Gwynn Top Dodgers Defensive Outfielder

Even with two new outfielders signed recently -- Marcus Thames to a major league deal and Gabe Kapler to a minor league deal -- Tony Gwynn Jr. is almost guaranteed of making the Dodgers' Opening Day roster. The reason is his defense. As the Dodgers' fifth outfielder he'll be used as a late defensive replacement, and there will be no shortage of teammates for him to replace.

Based on last year's Ultimate Zone Rating numbers, the Dodgers could have historically one of the worst outfield defenses ever this season.

Center fielder Matt Kemp posted a minus-24.0 UZR last year, the worst of any outfielder in the majors.

Right fielder Andre Ethier had a minus-15.4 UZR, the worst of any right fielder (and the next-worst was Milwaukee's Corey Hart at minus-6.4).

Left field is expected to be a platoon of Jay Gibbons and Thames. It's possible that infielders Casey Blake and Jamey Carroll could see time there as well.

In the last three years, Thames' UZR was -12.4, -2.2 and -4.3 over 133 games in the outfield. Those numbers would be worse if the Tigers and Yankees played him more in the outfield. Instead, they wisely used him as a designated hitter. If you project his UZR over 150 games, the numbers are -28.1, -23.8 and -33.0 the last three years.

During those last three years, Gibbons was out of baseball, working his way through an independent league, winter ball and then organized baseball, so his recent defensive numbers don't have much data.

But he clearly struggled in the field over the last six weeks of the season, posting a -2.6 in 16 games (or -21.2 over a full season). Earlier in his career with the Orioles, Gibbons' UZR fluctuated from above average (3.4 in 2004 and 6.4 in 2005) to below average (-7.8 in 2003 and -4.6 in 2006).

Before signing Thames, the Dodgers kicked around the idea of moving Ethier back to left field, Kemp back to right field, and starting Gwynn in center field if his offense was respectable enough.

That idea is almost shelved now pending the performance of Gwynn's bat.

Ethier is clearly better in left field (career -1.3 UZR) than right field (career -32.1). But at this stage of Ethier's career, teams like the Dodgers are reluctant to move one of their top hitters from one outfield corner position to another on a regular basis. And it's not as if you'd rather have Gibbons or Thames in right field.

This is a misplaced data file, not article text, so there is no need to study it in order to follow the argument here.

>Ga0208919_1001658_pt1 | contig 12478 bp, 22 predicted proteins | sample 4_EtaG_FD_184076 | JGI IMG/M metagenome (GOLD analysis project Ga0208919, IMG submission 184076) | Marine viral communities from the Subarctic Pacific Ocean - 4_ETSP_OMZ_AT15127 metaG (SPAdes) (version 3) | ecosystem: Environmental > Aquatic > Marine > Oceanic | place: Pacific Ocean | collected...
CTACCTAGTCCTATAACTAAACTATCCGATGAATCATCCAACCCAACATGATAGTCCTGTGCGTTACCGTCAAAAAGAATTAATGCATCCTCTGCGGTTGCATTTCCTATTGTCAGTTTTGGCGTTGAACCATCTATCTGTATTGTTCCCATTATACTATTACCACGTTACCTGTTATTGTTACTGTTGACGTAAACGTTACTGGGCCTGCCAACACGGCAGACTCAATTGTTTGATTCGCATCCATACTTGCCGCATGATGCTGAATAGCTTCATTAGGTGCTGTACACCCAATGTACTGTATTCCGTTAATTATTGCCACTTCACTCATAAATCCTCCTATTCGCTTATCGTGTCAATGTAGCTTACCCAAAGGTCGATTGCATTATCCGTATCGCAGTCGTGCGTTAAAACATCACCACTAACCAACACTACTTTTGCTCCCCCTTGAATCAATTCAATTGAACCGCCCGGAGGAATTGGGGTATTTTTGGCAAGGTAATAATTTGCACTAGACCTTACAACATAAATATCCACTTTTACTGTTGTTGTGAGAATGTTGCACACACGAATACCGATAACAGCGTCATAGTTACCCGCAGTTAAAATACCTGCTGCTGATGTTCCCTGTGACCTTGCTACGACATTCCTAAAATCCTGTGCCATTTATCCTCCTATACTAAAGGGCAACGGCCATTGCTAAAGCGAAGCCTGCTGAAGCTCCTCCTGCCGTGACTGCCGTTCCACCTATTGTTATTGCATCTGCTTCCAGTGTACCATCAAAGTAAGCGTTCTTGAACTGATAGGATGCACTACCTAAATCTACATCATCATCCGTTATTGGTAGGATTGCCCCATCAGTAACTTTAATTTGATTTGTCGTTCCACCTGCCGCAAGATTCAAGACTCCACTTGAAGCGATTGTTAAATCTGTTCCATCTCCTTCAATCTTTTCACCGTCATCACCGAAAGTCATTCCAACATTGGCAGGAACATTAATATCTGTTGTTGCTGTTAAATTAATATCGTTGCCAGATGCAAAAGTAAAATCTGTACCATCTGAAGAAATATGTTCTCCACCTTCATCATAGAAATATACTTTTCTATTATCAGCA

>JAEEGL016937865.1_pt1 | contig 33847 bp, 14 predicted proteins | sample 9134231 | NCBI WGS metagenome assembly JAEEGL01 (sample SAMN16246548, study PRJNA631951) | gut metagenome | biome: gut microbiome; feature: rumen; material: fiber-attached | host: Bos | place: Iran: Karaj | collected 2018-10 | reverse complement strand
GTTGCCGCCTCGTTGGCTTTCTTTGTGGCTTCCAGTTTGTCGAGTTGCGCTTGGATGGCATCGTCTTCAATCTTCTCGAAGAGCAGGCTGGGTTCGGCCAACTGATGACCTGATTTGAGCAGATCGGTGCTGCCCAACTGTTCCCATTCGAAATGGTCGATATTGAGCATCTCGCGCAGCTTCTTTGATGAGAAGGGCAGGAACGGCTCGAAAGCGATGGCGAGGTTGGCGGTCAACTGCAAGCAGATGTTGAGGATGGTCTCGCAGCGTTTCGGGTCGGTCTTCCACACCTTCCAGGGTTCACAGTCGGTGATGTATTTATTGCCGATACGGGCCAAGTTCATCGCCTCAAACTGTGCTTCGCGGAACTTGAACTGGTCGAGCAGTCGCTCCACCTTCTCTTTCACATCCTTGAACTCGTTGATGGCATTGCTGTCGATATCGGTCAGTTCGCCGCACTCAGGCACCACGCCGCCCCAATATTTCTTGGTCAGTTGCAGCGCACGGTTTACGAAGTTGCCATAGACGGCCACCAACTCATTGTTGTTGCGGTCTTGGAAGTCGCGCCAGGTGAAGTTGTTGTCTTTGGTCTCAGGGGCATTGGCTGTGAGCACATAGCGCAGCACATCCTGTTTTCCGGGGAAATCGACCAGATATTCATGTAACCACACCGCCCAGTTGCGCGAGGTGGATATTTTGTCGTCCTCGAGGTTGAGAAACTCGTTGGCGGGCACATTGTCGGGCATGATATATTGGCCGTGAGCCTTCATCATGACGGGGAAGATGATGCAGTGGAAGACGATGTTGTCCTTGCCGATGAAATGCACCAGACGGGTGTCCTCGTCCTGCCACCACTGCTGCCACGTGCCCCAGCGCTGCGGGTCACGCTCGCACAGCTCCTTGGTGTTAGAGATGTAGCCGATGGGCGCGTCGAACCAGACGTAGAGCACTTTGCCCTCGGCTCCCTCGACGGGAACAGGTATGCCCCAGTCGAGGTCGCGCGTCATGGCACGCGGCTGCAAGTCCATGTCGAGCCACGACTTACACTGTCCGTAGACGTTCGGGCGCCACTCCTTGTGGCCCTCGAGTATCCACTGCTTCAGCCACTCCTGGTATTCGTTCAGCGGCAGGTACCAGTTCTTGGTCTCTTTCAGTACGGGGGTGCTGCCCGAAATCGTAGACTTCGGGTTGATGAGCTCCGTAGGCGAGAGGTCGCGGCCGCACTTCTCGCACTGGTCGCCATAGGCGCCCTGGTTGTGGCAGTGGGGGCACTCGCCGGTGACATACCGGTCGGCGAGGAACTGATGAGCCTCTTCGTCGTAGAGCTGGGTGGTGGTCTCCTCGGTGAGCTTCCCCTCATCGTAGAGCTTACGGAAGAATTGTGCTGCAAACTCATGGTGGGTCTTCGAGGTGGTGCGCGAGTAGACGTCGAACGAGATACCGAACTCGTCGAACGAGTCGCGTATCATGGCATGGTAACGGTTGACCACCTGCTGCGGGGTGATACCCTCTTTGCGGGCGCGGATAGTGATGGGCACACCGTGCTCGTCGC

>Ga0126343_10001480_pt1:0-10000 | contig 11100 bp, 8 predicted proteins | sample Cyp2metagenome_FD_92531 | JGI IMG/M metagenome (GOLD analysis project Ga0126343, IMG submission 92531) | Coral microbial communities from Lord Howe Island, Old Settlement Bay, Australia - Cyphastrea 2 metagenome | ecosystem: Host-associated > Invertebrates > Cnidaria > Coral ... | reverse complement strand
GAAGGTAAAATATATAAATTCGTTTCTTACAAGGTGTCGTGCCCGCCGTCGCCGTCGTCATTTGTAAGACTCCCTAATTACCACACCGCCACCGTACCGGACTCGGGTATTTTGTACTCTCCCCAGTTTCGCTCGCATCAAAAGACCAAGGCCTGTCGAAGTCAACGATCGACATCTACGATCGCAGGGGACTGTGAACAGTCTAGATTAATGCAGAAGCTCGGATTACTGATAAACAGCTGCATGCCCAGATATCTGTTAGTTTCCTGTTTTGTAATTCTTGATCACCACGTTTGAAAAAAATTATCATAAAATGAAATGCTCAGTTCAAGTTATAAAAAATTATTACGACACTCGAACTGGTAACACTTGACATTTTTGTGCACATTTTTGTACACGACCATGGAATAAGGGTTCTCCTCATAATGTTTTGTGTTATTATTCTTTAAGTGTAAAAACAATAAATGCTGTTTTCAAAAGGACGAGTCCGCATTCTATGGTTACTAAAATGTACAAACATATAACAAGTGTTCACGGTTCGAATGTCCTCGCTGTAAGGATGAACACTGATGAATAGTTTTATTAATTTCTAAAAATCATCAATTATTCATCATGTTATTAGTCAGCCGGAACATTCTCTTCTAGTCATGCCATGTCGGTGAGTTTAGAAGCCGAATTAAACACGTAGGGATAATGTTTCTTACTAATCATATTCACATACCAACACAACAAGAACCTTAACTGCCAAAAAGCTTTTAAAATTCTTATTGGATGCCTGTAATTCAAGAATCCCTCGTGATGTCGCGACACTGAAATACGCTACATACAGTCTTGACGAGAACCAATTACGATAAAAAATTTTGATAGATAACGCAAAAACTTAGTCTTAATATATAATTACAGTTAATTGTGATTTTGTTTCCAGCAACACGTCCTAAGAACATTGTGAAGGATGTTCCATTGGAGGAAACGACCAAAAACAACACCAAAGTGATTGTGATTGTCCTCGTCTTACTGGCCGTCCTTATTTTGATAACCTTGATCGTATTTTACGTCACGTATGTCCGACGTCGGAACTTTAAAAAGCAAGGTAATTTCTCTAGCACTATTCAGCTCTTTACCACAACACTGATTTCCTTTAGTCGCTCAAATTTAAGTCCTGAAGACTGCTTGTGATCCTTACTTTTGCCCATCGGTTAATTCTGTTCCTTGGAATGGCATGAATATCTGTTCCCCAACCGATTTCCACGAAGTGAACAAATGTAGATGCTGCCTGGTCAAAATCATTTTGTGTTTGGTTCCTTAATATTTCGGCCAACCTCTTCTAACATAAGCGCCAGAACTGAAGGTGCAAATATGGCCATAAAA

If Kemp can return to his 2009 defense (3.0 UZR) and Gwynn is used a lot in left field, the outfield defense will be acceptable.

If not, all the outfielders will need to hit -- and hit a lot -- to make up for the runs they give up.

--3B Eric Chavez worked out for the Dodgers at their Camelback Ranch-Glendale facility Jan. 20 in front of hitting coach Jeff Pentland and assistant general managers De Jon Watson and Logan White. Chavez has already worked out for the Blue Jays, Mariners and Yankees. The San Diego native intrigues the Dodgers, but he hasn't played more than 90 games in a season since 2006. If signed and if he stays healthy, he would platoon with Casey Blake at third base.

--RHP Chad Billingsley avoided arbitration with the Dodgers, signing a one-year contract for $6.275 million. The Dodgers didn't discuss a multi-year contract with Billingsley. They were disappointed in the performance of all three arbitration-eligible players who signed two-year deals last year -- OFs Andre Ethier and Matt Kemp and RHP Jonathan Broxton.

Billingsley resurrected his reputation with a strong final five months last year, but the team wants to see more consistency out of him, and the Dodgers haven't minded paying a little extra each year rather than risk a multi-year contract.

--LHP Hong-Chih Kuo isn't likely to go to arbitration, since the dollars each side submitted are so close. Kuo requested $3.075 million, while the Dodgers are offering $2.55 million. Kuo earned $975,000 last year.

--1B James Loney's arbitration numbers are putting his salary at a range that they find harder to justify because of his lack of power at a premium hitting position. Loney's camp is asking for $5.25 million, compared to the team offer of $4.7 million. Loney earned $3.1 million last year, when he posted career lows in all three of his slash lines: .267/.329/.395, along with just 10 home runs. He did smash a career-high 41 doubles.

--OF Gabe Kapler was signed to a minor league contract, although his odds of making the Opening Day roster are scarce. Besides the obvious starters, Andre Ethier and Matt Kemp, Kapler is behind Jay Gibbons, newly signed Marcus Thames, Tony Gwynn Jr. and Xavier Paul. He would be insurance in the minor leagues if he's willing to accept a minor league assignment.

BY THE NUMBERS: 17 -- Spring training games to be broadcast on 790 KABC-AM, the Dodgers' flagship radio station, up from 15 last year. All Saturday games, Sunday games and night games will be broadcast, along with the final three games exhibition games in Los Angeles at Dodger Stadium or Angel Stadium in Anaheim.

QUOTE TO NOTE: "Actually, Casey understands. Casey is at a point in his career where he's getting older. We really feel like he may benefit from playing a hair less and get more production out of him. I know (ex-Yankees manager Buck) Showalter did it with me late. Those extra days off that I didn't necessarily want made me better. We talked about that a little bit. You hear what you want to hear because he wants to play every day. You like that. But he's also realistic to a point that he knows what may be best for him. He wants to be a team guy, he wants to help the club win." -- New manager Don Mattingly, on resting Casey Blake more, or perhaps even using him in the outfield, during the 2011 season.

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